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Star Wars Day: How much does it cost to power a Lightsaber?

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anakin skywalker
It looks cool, but wait until he sees the bill...

No one likes being smacked with a hefty energy bill, and Jedi are no exception.

But have you ever wondered how much it really costs to power a Lightsaber, the tool of choice for everyone’s favourite Sith-battling heroes?

Prominent futurologist Dr. Ian Pearson has teamed up with British Gas to work out exactly how much wielding the legendary Star Wars weapon costs.

Ian Pearson’s design for a Lightsaber is based on “self-organising flakes of graphene” that are coated with carbon nanotube electron pipes to create a “tube” shape and provide a “gentle glow”.

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These flakes, Pearson says, will act as a reflector for a “high power laser beam” measuring around 2cm wide, which should for Jedi-style cutting.

Pearson gets his 100,000W estimate based on the current power usage of existing industrial-strength laser cutters – they operate at between 500W and 6,000W. But they’re slow, so to cut through things quickly, Pearson reckons you’d need at least 100,000W of power.

According to British Gas, that works out an a lofty £372 per day of use – that’s the same as 10 electric showers running for 24 hours straight.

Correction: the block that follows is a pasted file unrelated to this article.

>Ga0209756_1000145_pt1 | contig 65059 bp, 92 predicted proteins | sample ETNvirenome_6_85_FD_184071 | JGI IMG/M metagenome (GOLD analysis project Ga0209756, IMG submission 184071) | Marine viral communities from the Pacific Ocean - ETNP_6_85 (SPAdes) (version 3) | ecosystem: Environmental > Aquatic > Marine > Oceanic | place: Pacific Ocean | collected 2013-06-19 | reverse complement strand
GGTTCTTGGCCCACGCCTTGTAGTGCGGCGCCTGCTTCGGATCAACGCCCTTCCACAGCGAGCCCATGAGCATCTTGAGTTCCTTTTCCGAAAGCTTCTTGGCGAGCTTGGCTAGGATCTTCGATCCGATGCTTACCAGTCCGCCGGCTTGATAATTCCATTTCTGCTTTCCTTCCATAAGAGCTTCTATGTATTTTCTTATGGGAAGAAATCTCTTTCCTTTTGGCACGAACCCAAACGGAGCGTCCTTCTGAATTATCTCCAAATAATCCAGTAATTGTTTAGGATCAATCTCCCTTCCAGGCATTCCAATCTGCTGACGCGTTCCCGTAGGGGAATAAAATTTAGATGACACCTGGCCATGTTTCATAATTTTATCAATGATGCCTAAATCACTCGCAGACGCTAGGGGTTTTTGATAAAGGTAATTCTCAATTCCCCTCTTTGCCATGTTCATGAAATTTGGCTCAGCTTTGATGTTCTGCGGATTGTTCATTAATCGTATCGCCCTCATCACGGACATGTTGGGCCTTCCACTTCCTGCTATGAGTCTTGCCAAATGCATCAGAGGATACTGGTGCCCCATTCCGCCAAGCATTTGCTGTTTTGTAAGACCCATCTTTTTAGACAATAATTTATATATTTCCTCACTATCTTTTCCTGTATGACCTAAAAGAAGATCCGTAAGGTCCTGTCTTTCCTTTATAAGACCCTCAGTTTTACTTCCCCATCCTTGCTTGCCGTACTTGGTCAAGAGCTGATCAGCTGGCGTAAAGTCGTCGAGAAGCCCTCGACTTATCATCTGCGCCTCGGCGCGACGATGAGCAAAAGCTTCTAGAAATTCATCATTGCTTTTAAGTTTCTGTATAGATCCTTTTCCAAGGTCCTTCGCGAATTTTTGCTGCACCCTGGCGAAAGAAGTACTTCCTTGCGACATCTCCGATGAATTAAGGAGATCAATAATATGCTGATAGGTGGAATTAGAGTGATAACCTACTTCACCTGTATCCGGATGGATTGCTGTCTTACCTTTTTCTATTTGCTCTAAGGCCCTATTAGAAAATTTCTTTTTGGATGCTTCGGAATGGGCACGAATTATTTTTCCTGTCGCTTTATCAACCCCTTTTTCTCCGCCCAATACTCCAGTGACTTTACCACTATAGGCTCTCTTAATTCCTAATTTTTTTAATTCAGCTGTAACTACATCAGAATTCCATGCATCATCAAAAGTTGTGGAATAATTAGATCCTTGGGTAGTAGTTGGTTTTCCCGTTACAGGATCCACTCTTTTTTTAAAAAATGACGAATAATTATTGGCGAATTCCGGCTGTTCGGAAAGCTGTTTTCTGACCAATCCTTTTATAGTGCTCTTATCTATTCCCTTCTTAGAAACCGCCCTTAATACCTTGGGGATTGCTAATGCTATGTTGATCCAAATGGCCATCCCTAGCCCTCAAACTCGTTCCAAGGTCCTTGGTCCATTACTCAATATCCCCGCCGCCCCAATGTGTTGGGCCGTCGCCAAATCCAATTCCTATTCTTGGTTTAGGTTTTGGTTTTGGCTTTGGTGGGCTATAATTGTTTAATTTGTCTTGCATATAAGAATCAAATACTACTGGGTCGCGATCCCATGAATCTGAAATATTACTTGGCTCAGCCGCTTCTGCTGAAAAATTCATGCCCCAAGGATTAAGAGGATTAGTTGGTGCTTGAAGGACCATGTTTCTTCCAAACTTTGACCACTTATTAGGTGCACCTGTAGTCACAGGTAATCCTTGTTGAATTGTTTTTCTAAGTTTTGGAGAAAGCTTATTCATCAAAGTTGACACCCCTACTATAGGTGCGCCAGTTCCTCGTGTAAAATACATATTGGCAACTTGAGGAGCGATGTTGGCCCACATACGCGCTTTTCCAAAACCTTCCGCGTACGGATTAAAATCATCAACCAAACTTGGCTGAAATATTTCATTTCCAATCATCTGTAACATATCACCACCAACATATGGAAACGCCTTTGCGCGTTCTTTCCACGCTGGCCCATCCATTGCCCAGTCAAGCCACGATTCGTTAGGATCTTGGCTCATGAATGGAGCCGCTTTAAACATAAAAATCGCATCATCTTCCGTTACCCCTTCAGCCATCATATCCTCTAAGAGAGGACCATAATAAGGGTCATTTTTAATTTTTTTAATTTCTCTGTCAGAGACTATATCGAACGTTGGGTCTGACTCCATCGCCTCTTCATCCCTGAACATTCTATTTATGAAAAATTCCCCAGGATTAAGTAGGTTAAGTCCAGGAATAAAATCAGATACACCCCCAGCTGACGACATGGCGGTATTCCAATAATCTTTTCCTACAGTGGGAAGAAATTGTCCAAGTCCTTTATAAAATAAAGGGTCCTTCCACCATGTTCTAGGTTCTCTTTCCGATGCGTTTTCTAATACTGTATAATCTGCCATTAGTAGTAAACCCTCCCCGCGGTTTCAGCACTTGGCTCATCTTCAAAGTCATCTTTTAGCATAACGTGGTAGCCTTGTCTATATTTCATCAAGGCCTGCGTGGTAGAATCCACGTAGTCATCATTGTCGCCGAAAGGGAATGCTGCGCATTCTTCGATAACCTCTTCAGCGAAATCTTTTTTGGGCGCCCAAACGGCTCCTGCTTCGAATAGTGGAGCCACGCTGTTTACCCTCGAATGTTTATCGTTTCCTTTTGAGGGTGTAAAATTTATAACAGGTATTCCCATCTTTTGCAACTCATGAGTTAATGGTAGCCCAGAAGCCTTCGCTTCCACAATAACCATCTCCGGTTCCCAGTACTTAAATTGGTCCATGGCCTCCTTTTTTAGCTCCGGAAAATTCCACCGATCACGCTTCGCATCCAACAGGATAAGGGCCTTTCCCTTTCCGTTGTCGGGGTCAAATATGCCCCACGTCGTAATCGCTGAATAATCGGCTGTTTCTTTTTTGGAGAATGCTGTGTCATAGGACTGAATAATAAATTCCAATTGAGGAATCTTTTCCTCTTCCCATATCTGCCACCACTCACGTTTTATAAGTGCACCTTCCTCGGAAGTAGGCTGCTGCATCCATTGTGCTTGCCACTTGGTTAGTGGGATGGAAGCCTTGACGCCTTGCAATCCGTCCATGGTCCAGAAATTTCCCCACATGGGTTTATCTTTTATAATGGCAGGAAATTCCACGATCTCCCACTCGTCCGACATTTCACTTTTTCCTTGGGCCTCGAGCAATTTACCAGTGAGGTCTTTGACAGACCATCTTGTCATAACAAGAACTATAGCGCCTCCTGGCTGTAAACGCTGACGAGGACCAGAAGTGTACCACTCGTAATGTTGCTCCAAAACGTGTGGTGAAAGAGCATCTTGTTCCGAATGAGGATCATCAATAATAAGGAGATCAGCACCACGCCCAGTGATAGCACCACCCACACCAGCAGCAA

But Lightsabers aren’t the most power-hungry tools at a Jedi’s disposal; Pearson estimates that the Star Wars Hoverbike requires 150,000W to run – that’s the equivalent of one-hundred dishwashers.

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hoverbike

“A Star Wars style Hoverbike is likely to use antigravity, but you could do it with hovercraft fans to lift and propel it,” explains Pearson. “About 25,000W would suffice to do the lifting, but at broadly motorbike shape, air resistance dominates power consumption at high speed.

Pearson says that you’d around 150,000W of power to ensure the Hoverbike can reach speeds of 200mph, at a cost of £558 per day, mind.

All this sounds very costly for would-be Jedi, but Harry Potter fans have reason to rejoice: the invisibility cloak costs just 37p to run for a day – that’s the same price as a 100W light bulb.

“The easiest way to create an invisibility cloak is to use a camera on one side linked to displays on the other so that when you look at it, you effectively see out the other side,” explains Pearson.

“As some areas of the cloak mimic shaded areas, power consumption for a cloak of 2sqm would be 100W,” he continues.

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Do you disagree with any of Pearson’s estimates? Let us know in the comments.

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